The 1.4 million-pound steam generator was lifted into the unit three nuclear island, which was the first major lift under the recently established service agreement with Westinghouse.

The deal is said to place Southern Nuclear as in charge of oversight activities at the construction site. Southern Nuclear is the Southern Company subsidiary, which operates the existing units at Plant Vogtle.

With around 80ft long, steam generators are heat exchangers that will help to convert water into steam by using the heat generated in a nuclear reactor core.

Each new AP1000 unit at Plant Vogtle needs two steam generators. They were fabricated in South Korea and transported to the site through the Port of Savannah and then via rail.

Other recent advancements at the project includes the placement of the first of four 85,000 pound accumulator tanks for the new units, as well as the KQ22 and KQ23 modules within the unit three containment vessel.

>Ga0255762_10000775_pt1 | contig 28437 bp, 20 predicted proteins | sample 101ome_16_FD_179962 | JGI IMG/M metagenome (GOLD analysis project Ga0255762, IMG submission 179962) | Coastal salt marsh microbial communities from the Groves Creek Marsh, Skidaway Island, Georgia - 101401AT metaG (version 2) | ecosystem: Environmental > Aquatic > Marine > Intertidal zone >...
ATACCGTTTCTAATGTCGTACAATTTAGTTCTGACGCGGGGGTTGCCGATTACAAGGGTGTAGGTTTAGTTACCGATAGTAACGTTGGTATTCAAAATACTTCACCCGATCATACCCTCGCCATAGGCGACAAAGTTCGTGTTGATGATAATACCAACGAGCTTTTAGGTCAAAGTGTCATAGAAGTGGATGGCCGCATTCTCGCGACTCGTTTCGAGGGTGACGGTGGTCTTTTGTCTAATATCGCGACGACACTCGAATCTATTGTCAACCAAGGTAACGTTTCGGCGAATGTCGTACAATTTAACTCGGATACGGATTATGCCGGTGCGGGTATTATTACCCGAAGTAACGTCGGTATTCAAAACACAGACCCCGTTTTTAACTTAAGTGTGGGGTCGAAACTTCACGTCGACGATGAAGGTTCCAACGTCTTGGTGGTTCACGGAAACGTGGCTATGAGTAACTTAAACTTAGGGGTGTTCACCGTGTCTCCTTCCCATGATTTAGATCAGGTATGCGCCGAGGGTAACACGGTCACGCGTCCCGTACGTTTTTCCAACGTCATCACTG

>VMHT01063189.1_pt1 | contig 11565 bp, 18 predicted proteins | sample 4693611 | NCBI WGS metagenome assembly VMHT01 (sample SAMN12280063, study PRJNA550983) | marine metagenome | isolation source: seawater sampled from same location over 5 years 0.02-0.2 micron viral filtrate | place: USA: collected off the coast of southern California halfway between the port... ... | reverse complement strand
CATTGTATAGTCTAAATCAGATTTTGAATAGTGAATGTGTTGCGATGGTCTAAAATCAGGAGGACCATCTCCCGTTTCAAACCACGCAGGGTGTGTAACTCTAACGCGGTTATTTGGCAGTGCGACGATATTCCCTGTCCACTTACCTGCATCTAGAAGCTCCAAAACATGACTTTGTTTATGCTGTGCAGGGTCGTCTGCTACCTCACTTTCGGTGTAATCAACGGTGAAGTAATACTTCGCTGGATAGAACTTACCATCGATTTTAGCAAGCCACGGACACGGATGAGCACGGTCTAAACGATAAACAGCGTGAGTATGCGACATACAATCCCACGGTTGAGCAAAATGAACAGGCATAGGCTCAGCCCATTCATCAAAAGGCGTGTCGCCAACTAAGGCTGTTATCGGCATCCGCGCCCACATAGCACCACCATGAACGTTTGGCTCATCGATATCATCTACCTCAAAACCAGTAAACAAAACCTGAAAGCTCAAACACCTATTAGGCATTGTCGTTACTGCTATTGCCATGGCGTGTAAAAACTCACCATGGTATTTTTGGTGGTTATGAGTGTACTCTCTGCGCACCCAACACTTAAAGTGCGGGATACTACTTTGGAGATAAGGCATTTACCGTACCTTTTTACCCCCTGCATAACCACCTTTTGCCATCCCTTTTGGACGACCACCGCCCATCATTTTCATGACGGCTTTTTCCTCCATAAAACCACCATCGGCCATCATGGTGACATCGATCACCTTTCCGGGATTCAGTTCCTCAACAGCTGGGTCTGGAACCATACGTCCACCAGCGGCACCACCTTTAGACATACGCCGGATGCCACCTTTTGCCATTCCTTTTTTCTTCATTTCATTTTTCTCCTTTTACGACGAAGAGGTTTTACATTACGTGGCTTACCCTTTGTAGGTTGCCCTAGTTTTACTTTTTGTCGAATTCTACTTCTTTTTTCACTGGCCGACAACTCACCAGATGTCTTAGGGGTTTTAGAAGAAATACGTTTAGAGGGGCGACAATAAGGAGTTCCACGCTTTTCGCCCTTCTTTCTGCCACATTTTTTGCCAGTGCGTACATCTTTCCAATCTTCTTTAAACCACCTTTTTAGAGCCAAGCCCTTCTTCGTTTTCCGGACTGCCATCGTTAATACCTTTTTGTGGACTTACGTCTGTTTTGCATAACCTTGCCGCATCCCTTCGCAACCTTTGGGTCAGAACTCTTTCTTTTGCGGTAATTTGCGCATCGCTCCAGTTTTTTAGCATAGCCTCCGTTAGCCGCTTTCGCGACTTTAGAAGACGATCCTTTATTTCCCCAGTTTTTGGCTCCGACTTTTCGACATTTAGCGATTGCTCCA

Georgia Power holds 45.7% stake in the new nuclear units, while other stake holders include Oglethorpe Power, MEAG Power and Dalton Utilities.

By the end of this month, Georgia Power intends to complete its comprehensive schedule and cost-to-complete assessment, as well as cancellation cost assessment for the Vogtle nuclear expansion project.

As part of the 17th Vogtle Construction Monitoring (VCM) report, the final recommendation is expected to be filed with the Georgia Public Service Commission (PSC), helping to determine the best path forward for customers.

Image: Georgia Power has installed first steam generator at the Vogtle nuclear expansion project. Photo: courtesy of PRNewsFoto / Georgia Power.